LRE is also a development tool for a single library. Our custom is to do the visits totally anonymous without any contact with the library in advance. But after the visit, LRE can tell in more details, give feedback, how the library could improve its services. Sometimes changes that are not expensive can mean a lot for the customer.
Bibliothèque Méjanes, Aix-en-Provence. Four stars: Very good.
4. How do you envision the project evolving in the future?
We still go on testing our system and try to develop it further. But sometime in the future, we hope that an established institution or organization can take responsibility for the system, develop it, enlarge it and evaluate more libraries. In all, the European public libraries ought to cooperate more to strengthen their positions in their own countries and within the EU. They also could be more visible.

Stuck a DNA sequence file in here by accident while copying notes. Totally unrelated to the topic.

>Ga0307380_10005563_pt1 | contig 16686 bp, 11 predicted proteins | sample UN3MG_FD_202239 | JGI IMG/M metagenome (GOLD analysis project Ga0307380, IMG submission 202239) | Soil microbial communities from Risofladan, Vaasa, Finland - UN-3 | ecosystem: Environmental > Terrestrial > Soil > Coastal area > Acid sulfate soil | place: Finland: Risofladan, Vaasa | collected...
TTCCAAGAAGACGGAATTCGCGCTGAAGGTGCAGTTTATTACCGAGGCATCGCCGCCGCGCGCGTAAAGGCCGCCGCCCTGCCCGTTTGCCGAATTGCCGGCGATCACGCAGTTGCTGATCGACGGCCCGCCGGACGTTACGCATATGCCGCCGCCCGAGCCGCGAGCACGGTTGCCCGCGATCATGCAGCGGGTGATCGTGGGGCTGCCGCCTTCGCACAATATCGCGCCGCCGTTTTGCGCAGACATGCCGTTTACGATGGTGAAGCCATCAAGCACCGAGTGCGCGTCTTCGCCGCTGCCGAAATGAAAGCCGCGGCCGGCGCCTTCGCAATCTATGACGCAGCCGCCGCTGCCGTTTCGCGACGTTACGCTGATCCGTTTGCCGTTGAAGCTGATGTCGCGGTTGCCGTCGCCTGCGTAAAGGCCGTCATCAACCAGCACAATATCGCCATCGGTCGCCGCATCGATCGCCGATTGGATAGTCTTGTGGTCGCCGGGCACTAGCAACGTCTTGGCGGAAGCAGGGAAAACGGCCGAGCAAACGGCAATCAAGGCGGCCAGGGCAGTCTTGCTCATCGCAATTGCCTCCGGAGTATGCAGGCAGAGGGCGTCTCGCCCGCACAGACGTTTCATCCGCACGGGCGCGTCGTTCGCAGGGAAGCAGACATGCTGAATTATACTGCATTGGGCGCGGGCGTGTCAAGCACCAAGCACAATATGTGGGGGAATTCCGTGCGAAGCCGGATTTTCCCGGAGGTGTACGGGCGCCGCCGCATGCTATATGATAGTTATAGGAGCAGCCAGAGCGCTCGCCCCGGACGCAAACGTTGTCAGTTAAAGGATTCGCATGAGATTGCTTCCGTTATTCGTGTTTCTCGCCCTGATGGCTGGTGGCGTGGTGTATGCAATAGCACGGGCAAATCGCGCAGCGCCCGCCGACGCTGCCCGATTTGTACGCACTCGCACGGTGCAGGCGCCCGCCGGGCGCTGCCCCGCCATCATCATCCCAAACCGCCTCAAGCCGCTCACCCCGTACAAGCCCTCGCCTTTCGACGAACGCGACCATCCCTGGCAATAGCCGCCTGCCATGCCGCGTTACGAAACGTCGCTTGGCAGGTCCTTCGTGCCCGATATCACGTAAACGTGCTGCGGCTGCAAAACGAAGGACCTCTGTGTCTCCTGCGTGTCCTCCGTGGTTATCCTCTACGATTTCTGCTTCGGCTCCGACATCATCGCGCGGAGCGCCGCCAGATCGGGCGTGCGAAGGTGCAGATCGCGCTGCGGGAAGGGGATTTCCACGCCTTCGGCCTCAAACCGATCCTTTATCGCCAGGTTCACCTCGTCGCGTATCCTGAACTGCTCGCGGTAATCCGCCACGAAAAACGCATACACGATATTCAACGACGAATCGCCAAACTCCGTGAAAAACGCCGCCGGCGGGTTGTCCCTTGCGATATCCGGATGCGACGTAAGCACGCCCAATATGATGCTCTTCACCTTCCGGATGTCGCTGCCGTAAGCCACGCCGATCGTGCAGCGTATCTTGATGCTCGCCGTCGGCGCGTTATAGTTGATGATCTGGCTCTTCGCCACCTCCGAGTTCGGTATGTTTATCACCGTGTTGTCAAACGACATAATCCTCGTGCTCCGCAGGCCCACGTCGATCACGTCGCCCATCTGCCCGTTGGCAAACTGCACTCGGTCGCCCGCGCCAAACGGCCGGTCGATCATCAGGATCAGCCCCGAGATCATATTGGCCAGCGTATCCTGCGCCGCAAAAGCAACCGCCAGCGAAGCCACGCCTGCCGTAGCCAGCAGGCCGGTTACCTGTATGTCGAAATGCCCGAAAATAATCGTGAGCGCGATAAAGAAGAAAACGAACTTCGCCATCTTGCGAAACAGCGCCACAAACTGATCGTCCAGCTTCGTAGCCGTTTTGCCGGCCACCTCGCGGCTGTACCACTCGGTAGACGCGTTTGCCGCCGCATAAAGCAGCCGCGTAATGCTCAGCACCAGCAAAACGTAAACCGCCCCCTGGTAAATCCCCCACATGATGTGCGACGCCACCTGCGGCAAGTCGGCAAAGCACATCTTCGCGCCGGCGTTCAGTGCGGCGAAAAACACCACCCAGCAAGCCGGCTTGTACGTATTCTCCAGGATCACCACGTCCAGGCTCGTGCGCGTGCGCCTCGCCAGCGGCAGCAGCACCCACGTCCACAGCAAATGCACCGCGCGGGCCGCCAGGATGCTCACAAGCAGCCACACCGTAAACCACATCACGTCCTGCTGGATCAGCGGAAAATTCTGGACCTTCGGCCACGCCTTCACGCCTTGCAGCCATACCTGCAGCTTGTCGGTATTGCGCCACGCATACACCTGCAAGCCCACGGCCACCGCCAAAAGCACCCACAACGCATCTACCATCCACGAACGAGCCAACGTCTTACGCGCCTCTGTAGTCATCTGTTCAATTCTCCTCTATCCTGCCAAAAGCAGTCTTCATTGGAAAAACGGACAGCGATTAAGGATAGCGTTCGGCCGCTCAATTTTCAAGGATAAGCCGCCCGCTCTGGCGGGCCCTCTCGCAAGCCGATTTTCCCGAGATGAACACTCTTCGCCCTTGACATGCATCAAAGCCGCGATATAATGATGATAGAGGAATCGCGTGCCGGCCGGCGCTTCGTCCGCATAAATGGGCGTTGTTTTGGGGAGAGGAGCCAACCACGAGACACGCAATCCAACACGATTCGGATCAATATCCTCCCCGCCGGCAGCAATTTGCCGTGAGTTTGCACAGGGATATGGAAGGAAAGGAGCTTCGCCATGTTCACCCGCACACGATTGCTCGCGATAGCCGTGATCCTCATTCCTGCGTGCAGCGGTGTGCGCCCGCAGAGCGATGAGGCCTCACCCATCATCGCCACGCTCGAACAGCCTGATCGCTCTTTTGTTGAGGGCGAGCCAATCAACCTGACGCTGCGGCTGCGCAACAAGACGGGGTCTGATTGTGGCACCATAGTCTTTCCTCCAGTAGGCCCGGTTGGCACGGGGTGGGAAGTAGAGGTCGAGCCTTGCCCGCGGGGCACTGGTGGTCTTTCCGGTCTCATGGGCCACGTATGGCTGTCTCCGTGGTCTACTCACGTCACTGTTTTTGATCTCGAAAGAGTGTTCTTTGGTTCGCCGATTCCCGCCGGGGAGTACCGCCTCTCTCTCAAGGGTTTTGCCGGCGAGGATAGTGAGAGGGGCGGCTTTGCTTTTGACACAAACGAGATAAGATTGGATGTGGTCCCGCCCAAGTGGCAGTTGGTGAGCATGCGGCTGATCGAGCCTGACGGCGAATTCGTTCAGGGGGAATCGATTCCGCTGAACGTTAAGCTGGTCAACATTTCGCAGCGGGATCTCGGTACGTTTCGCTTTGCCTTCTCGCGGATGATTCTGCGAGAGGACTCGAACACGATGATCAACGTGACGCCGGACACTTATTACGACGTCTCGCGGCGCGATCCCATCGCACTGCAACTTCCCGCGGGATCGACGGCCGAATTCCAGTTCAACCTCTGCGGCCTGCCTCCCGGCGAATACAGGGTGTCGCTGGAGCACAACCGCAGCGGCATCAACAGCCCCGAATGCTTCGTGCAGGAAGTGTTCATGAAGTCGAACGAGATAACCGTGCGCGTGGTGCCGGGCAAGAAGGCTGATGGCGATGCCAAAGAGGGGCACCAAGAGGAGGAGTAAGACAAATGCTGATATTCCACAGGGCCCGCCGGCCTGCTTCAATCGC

All Europe´s public library units deserve a joint symbol, a logotype, like tourist businesses have the I-symbol. Not to have a shared trademark for libraries within the EU is both short-sighted and defensive. The public libraries have everything to gain if they stick together and demonstrate that they really collaborate in an effective network. A joint symbol connected with a star system like hotels would be still more customer friendly and would encourage the libraries to improve their services.
Simply to decide on, and introduce, a joint symbol for Europe´s public libraries would make them dramatically more visible. But most important is the development of quality and usefulness for the citizens. Mystery shopping from a customer perspective and ranking can be a new tool in this ambition.